What kind of market is this? Simply put, it's the opposite of stability.
To that end, I propose the best way to shake off those crazy market woes is with an end of the year broadcast upfront advertising market. That's right, it's upfront time -- time-shifted, of course.
For years cable networks have made calendar year deals with specific advertisers. In recent years Johnson & Johnson decided to replicate some of that activity with the broadcast networks.
But with the scary drop in ratings, and a real possible side effect of skyrocketing price hikes, there are rumors a few big packaged consumer goods companies are looking to push the broadcast networks for early upfront deals for the 2008-2009 season -- perhaps in the next several weeks.
This shouldn't come as much of a surprise. Already marketers in mid-November were looking to make second quarter 2008 scatter deals. Forget about the upfront advertising market going away -- it may root in deeper.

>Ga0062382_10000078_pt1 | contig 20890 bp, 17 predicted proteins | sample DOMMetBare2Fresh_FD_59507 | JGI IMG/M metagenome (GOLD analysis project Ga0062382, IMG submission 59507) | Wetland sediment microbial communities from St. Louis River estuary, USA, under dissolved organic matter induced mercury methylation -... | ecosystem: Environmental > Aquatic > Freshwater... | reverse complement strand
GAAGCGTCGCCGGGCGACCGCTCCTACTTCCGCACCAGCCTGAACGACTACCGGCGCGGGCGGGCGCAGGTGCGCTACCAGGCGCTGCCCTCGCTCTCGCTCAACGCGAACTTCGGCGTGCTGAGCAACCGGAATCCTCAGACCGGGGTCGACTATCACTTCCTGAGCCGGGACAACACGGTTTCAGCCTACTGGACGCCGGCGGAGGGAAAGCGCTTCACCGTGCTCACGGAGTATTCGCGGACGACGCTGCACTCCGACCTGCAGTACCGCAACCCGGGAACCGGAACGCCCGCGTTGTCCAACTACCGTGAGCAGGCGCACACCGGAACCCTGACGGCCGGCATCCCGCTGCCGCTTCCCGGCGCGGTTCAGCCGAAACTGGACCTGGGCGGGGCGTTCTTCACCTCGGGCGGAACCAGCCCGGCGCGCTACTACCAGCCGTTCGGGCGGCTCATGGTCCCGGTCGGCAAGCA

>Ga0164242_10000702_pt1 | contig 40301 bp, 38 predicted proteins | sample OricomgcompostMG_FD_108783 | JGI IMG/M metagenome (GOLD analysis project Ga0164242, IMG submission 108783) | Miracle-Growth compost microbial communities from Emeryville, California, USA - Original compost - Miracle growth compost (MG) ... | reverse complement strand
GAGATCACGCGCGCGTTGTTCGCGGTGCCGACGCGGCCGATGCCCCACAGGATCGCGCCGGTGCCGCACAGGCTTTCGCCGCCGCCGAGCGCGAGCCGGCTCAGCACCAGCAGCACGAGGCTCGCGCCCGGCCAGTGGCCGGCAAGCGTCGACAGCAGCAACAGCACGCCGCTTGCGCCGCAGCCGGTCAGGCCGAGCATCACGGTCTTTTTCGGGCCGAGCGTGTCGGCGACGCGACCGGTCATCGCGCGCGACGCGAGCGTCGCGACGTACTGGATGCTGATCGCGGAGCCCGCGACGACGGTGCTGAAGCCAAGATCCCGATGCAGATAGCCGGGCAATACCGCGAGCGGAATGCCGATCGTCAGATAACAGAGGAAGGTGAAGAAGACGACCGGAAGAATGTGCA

Will early upfront deals happen? Some believe it's a foregone conclusion. Others are less sure: "Only if a recession isn't coming," says one veteran media executive.
In the meantime, more weird changes: Marketers might be getting cash back from networks -- and that isn't a good thing. If cash is indeed given back, TV marketers will have to figure out where to spend it on short notice -- radio, print, online, wild postings?
What do networks now tell holiday-season-primed retailers or movie marketers? "Here's your money. Good luck in finding ratings points in between your Christmas shopping."
All to say, according to another media executive: "I've never seen the TV market so unstable."
In the meantime, with the writers' strike still going, look for crazier shifting of network programming schedules.
-- ABC will decide to finally air a bunch of NBA games on Saturday nights in January - just like it does with college football on Saturday night in the fourth quarter.
-- Look for Fox to run "American Idol" three nights a week, thus hurting the other networks even more now, since they can only air repeats and reality shows.
-- Finally, watch for NBC to produce its first-ever commercial-free series sponsored by TiVo -- the company who first gave consumers all that commercial-skipping ability.
Next season is already here -- for advertisers, anyway. TV networks just need to play catch-up.